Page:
AAH-I will coordinate the Kenyan component of this research project while I-AIM will do the same in India and ensure compliance with international best practices. Drs. Venkat and Kisia will also propose a business model for the scale-up of production with local community and government participation. Baseline data on water quality, existing water storing/purifying practices and incidence of diarrhoea will be collected from households and public health records (where possible) in diarrhea-prone communities in rural and urban settings. Each test household will receive a copper device while control households will continue to use their current water-purification method. Household water handlers will be trained to use the copper device. Water quality will then be tested in test and control households at predetermined intervals for the presence of pathogenic bacteria such as E coli, Vibrio cholerae, Salmonella and Shigella. A reduction in both the bacterial load and diarrhoeal incidence is expected. .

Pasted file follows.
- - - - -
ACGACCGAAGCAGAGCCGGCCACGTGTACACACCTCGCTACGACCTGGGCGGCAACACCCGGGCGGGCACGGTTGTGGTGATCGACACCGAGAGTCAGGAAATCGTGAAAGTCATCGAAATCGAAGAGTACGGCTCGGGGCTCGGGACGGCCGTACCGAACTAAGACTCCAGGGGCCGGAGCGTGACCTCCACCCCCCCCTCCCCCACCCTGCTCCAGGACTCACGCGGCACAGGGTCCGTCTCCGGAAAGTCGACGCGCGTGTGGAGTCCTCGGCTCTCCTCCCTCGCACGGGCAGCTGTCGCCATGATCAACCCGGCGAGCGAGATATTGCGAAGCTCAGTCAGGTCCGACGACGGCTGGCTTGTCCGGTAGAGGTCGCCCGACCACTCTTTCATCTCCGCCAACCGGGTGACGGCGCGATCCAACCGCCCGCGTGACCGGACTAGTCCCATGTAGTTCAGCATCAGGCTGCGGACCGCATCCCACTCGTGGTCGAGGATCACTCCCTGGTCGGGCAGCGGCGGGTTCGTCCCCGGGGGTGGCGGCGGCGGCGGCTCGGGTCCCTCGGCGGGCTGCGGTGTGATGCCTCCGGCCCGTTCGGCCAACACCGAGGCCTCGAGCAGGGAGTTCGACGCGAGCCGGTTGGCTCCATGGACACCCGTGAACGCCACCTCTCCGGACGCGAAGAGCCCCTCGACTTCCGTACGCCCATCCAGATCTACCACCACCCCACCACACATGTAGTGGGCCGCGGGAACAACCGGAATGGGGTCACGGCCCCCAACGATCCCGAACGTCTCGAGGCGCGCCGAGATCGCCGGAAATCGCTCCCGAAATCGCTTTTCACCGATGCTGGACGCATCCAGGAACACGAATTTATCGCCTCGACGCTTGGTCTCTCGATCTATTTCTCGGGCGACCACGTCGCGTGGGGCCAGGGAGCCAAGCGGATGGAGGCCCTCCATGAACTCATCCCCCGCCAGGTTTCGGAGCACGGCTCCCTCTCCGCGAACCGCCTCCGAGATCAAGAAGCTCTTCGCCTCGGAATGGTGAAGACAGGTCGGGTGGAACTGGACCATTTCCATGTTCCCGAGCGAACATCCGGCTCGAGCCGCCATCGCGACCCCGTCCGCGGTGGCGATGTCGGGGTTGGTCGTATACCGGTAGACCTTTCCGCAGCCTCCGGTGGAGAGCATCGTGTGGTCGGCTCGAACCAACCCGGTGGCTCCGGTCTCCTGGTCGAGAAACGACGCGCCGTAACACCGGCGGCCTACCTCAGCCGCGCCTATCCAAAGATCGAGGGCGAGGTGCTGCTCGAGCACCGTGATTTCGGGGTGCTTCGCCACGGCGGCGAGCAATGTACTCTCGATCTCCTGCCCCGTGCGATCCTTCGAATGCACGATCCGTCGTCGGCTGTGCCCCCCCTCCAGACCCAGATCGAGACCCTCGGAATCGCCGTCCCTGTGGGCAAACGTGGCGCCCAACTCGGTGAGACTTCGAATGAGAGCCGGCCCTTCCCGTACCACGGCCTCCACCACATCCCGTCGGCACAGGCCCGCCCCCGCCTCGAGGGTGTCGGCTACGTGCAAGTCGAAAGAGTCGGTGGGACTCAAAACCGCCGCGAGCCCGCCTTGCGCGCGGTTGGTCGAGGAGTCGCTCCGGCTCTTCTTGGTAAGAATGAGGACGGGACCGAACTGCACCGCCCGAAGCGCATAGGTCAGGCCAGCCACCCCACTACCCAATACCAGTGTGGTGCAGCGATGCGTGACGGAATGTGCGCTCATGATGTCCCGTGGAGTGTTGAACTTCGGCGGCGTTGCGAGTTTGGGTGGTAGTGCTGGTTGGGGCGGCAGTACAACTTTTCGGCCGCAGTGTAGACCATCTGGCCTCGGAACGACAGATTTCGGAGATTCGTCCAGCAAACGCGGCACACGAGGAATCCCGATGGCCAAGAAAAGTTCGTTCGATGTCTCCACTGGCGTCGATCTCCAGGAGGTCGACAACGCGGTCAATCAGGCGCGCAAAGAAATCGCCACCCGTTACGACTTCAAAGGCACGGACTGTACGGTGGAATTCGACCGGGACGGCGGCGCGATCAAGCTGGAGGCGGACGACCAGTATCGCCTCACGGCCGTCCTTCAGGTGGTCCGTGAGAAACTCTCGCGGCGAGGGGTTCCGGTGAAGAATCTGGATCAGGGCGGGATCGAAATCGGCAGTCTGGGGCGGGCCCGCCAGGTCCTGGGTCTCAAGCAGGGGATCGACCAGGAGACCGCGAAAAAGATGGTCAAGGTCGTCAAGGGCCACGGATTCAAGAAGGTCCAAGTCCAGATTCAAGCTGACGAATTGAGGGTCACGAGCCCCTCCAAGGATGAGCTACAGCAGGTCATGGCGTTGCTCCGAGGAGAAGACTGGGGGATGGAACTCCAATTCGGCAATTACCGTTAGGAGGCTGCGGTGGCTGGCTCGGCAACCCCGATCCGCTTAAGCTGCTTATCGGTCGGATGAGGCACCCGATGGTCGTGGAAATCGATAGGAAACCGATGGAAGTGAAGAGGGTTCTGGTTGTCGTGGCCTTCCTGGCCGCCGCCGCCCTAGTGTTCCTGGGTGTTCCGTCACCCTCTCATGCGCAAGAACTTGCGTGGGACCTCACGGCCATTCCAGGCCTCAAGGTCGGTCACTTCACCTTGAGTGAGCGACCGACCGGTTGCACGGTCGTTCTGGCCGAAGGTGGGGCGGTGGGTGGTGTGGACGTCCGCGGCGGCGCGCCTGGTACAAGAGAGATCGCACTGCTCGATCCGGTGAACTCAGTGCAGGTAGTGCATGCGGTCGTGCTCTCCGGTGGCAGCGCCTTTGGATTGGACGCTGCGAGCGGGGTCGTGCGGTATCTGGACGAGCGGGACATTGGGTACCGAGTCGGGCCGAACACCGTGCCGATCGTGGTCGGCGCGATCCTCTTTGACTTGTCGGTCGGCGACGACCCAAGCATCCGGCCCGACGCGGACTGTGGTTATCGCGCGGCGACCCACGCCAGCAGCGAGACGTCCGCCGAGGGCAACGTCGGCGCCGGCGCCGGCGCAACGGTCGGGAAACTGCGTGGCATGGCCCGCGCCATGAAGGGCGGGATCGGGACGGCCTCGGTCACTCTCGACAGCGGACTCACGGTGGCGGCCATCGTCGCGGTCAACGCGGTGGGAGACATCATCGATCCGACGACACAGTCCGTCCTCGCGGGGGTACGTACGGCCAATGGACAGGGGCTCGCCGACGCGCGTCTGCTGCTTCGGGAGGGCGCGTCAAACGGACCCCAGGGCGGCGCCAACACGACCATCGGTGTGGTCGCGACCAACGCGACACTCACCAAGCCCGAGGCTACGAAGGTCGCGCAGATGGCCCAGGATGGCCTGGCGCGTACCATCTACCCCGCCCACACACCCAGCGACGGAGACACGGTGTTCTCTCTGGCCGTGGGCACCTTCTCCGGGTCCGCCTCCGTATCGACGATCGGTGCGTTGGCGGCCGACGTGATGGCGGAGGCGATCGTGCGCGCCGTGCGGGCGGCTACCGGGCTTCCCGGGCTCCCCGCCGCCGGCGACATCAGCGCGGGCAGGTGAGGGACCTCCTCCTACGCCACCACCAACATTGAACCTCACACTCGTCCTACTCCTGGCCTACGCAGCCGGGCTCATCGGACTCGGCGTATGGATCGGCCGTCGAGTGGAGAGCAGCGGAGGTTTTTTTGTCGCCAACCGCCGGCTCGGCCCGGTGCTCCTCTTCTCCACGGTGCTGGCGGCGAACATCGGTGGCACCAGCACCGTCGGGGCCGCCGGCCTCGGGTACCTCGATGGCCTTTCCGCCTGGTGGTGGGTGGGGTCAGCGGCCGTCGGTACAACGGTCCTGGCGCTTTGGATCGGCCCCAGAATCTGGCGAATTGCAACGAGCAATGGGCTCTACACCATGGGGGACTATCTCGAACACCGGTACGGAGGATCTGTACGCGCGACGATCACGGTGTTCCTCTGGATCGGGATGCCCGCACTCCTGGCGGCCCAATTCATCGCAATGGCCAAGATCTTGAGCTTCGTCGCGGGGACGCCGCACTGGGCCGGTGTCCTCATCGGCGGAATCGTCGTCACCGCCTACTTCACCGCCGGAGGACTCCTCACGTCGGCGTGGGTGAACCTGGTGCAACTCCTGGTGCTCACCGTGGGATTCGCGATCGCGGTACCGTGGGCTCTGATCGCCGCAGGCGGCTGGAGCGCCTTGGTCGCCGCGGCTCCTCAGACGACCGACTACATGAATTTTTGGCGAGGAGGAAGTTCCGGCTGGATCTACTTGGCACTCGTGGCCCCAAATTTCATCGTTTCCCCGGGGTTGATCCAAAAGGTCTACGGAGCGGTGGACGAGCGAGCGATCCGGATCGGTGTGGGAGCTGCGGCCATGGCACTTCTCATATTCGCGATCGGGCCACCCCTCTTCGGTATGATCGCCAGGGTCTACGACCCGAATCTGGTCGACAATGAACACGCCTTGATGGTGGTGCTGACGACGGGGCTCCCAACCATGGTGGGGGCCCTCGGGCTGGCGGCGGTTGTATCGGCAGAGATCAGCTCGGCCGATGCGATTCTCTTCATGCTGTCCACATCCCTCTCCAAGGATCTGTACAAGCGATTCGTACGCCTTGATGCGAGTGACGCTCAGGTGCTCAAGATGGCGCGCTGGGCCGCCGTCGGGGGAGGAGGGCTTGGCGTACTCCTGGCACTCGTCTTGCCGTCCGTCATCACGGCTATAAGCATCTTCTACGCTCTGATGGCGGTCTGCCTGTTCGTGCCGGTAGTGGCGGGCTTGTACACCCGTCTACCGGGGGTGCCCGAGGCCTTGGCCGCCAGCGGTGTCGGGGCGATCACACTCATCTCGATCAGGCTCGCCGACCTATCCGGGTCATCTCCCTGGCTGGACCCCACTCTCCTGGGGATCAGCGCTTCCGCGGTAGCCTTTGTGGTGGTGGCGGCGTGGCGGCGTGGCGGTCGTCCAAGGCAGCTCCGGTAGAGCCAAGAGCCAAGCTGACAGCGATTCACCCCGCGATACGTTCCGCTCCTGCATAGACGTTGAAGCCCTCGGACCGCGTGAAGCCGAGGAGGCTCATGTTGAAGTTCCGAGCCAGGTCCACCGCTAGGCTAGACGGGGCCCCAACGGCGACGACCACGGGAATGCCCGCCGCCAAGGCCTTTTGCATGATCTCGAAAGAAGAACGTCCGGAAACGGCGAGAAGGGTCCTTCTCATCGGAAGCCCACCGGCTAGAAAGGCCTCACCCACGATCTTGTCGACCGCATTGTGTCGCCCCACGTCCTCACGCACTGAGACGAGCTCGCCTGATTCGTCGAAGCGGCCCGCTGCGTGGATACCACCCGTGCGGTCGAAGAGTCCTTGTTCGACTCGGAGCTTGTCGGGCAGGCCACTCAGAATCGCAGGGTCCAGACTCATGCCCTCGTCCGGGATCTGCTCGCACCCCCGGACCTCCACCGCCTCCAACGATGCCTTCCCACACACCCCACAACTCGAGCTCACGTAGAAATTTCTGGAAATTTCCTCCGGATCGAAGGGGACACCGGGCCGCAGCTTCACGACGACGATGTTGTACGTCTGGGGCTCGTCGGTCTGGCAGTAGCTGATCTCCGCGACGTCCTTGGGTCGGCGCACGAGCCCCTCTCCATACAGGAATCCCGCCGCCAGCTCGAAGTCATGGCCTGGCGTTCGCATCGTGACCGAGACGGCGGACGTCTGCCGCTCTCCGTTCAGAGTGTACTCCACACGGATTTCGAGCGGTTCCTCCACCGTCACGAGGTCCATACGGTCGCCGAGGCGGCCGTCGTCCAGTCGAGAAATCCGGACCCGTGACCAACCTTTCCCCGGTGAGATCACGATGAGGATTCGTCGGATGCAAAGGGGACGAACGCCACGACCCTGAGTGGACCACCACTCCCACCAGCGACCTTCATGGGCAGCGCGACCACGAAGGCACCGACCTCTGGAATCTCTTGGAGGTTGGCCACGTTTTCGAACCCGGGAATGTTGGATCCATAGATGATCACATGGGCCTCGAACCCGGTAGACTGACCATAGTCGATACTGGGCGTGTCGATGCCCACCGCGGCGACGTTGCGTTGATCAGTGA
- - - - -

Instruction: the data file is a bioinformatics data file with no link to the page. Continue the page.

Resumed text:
Advisors Dr. Leslie Breitner and Dr. Ahmad Firas Khalid will provide project supervision and guide the development of the business model. In parallel, the intent is to engage the public through social media on this global health issue and the research’s progress; Ms. Judith Horrell will continue to drive this effort forward.
The IMHL is the brainchild of the internationally-renowned academic and author of management and organization, McGill professor Henry Mintzberg. It provides a specialized and novel learning opportunity for managers in healthcare organizations who wish to enhance their leadership and managerial skills while having a lasting impact in health care. Participants work in all manner of healthcare organizations, including hospitals, community care, public health, government ministries, international agencies, and foundations. The program is a collaborative effort of the Desautels Faculty of Management and the Faculty of Medicine. IMHL graduates earn a Master of Management degree.